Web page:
OpenType fonts my be used in different situations, which is why the file format allows for different things to happen in different scripts and languages.

Normally, scripts would also define a default language that is used when no specific instruction for a certain language are available. For example, English, French and Dutch all may use the same rules for glyph substitution and positioning.



In order to let the client (the computer program that shows a text on the screen, for example your favourite word processor) know what a rule does on an abstract level, features are used. As a lot of processing within OpenType fonts is done with 4-character codes that are called tags, features have been assigned tags that tell the client what they do.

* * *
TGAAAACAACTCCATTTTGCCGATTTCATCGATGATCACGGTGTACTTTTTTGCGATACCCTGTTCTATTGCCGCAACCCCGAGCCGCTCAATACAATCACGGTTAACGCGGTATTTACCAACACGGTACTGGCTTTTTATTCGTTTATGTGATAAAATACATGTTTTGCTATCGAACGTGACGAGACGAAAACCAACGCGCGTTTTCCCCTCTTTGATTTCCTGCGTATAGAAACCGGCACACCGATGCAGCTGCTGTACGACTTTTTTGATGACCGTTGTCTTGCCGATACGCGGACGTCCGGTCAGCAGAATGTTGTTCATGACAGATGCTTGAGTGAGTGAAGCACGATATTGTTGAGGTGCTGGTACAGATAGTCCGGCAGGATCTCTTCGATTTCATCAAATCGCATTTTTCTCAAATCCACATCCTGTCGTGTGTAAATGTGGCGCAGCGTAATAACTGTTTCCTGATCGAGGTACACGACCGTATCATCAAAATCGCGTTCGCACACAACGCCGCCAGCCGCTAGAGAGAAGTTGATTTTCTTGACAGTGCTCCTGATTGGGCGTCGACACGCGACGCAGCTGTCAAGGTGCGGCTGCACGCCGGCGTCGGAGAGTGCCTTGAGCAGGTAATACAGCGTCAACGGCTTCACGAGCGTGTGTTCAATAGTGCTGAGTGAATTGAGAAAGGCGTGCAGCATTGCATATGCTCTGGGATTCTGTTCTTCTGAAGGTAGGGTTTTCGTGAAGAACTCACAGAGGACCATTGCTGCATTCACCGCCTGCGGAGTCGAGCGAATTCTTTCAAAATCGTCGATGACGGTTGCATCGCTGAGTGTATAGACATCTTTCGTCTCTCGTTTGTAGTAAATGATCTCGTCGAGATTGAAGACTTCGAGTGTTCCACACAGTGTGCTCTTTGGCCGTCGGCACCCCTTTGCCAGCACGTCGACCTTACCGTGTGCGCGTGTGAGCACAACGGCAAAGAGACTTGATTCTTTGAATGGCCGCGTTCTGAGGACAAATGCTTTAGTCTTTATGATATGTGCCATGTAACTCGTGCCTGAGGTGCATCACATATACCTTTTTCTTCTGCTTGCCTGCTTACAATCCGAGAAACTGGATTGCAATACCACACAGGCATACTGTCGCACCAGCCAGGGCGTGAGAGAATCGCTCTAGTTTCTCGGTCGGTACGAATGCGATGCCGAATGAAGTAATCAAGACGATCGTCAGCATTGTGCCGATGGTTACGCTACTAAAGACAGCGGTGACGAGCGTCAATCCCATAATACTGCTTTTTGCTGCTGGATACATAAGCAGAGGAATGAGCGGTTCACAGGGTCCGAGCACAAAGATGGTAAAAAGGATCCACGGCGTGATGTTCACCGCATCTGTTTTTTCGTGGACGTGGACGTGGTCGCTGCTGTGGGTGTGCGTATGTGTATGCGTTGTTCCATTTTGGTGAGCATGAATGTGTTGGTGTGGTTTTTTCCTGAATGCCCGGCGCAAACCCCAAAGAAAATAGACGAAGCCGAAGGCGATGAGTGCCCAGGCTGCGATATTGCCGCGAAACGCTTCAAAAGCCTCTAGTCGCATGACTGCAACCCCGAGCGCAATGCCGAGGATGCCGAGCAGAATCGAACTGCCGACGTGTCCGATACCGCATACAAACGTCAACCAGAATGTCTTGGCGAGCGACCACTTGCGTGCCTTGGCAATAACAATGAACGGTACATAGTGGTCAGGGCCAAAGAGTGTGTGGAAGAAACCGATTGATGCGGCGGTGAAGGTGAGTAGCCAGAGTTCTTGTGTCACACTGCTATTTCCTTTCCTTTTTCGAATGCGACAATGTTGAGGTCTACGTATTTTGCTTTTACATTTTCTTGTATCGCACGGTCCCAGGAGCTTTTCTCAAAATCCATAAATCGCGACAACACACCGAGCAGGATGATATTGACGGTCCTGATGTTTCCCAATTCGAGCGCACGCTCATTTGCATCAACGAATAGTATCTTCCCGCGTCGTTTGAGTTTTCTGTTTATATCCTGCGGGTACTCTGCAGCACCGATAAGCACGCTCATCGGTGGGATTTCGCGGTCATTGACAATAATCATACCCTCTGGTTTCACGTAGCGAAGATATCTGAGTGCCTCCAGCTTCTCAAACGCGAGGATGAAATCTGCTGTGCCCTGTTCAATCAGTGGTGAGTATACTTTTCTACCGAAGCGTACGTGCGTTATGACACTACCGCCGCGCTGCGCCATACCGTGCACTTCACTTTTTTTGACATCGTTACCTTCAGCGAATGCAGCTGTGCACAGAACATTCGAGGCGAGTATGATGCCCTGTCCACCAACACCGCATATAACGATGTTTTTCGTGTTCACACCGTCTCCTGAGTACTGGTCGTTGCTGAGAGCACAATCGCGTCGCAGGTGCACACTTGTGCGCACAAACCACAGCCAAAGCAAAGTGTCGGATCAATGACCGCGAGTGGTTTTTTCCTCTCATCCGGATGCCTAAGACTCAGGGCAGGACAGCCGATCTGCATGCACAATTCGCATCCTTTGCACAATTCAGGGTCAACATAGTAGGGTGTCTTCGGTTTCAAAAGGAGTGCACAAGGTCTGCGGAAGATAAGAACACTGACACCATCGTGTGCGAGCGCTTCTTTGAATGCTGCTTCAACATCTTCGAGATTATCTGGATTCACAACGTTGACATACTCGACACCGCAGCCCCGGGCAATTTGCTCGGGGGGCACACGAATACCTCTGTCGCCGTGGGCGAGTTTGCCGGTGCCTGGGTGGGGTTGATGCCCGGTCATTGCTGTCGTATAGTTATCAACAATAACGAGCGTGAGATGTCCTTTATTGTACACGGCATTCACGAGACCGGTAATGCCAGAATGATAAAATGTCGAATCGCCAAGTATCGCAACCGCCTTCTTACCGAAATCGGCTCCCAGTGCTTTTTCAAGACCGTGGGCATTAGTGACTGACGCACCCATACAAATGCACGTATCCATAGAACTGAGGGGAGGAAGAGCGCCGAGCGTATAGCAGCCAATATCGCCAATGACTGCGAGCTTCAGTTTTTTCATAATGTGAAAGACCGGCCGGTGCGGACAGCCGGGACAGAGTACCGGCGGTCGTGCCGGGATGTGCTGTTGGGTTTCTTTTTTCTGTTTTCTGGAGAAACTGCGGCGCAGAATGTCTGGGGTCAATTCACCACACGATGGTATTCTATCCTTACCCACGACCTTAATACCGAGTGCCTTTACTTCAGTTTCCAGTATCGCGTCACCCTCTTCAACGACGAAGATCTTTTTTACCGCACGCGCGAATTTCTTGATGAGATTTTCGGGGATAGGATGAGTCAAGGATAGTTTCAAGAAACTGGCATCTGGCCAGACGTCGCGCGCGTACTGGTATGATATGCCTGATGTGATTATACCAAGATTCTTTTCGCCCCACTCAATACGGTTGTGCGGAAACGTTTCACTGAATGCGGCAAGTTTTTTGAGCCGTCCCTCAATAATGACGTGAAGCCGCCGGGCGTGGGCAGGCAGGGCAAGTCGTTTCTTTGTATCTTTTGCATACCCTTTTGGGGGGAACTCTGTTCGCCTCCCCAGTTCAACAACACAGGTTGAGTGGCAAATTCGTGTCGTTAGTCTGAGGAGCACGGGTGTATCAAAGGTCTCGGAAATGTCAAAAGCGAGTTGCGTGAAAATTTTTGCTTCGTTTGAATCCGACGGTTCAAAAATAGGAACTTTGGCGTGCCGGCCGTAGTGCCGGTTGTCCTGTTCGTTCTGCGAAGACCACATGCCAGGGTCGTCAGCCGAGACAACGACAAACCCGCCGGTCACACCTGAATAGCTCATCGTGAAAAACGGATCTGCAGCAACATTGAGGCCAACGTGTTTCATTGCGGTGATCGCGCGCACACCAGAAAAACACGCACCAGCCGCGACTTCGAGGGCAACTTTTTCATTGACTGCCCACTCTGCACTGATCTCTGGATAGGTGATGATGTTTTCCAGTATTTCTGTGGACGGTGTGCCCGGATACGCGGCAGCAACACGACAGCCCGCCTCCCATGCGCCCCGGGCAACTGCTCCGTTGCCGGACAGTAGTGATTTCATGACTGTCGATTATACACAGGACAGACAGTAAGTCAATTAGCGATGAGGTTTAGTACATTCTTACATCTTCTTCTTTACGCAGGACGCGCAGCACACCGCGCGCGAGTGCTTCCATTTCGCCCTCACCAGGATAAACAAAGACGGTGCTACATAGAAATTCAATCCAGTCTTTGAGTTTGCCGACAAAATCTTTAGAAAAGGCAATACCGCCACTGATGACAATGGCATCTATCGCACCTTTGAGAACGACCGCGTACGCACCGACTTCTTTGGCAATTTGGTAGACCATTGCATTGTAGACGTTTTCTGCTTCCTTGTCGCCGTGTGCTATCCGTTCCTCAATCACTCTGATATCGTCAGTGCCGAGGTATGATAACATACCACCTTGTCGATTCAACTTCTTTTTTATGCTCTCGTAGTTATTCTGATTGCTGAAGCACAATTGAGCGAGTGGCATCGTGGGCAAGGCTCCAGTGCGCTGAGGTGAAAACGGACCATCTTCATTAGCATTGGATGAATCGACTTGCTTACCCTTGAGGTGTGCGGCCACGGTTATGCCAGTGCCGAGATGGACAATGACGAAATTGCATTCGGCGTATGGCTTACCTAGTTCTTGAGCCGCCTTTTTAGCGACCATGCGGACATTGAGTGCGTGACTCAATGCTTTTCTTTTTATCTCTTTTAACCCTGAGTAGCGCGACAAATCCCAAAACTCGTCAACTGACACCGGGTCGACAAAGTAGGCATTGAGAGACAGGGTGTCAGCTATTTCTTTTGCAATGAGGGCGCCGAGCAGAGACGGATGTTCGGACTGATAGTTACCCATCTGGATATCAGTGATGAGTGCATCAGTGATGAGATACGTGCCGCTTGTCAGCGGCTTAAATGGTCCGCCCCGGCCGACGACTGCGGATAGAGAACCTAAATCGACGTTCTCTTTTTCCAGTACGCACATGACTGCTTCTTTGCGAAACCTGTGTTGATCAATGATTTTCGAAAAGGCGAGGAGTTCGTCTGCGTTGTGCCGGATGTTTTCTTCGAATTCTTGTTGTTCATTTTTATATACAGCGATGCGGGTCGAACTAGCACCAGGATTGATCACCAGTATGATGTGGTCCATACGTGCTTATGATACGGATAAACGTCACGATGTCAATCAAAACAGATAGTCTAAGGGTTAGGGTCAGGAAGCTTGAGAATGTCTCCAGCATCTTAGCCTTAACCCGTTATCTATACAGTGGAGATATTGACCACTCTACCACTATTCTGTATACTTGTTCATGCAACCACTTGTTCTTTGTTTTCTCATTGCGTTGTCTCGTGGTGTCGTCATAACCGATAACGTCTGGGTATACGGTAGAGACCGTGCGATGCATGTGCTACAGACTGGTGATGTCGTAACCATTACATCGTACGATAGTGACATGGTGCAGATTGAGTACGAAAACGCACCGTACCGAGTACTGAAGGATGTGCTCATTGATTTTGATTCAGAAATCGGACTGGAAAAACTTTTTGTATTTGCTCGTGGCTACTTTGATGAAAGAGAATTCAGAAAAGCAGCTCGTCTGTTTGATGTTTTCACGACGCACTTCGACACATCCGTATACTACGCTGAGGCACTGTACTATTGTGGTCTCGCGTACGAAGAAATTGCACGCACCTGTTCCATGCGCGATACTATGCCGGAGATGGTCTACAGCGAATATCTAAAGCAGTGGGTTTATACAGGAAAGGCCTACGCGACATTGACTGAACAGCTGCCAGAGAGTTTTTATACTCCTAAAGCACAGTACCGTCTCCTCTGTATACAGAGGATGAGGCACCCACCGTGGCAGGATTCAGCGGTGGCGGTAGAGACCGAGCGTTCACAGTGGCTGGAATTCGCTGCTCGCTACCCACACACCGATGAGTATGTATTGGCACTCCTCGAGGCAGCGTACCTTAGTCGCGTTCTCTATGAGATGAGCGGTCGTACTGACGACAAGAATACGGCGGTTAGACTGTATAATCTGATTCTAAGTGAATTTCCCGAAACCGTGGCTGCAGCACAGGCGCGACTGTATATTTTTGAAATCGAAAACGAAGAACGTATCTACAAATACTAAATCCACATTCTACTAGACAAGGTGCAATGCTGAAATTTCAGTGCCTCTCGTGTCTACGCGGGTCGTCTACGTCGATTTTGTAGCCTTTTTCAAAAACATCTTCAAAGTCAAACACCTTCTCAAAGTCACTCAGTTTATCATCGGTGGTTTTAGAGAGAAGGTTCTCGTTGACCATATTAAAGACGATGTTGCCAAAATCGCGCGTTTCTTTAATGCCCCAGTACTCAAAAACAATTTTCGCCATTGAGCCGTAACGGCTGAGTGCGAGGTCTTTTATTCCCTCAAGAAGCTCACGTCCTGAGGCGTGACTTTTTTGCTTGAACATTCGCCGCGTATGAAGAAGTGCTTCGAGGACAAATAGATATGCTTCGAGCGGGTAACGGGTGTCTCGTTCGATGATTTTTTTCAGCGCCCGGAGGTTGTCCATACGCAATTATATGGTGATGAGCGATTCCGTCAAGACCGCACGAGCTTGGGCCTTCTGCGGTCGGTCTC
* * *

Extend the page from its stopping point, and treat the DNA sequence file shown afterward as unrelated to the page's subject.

A full list of feature tags and their descriptions is available from the Microsoft website. Many features are not turned on by default; some may be switched on by the user, and others may be switched on at the discretion of the client.


What actually happens when a feature is switched on is implemented by lookups. As the name suggests, when these things are applied the right context is found and the substitution or positioning is applied.

There are two kinds of lookups.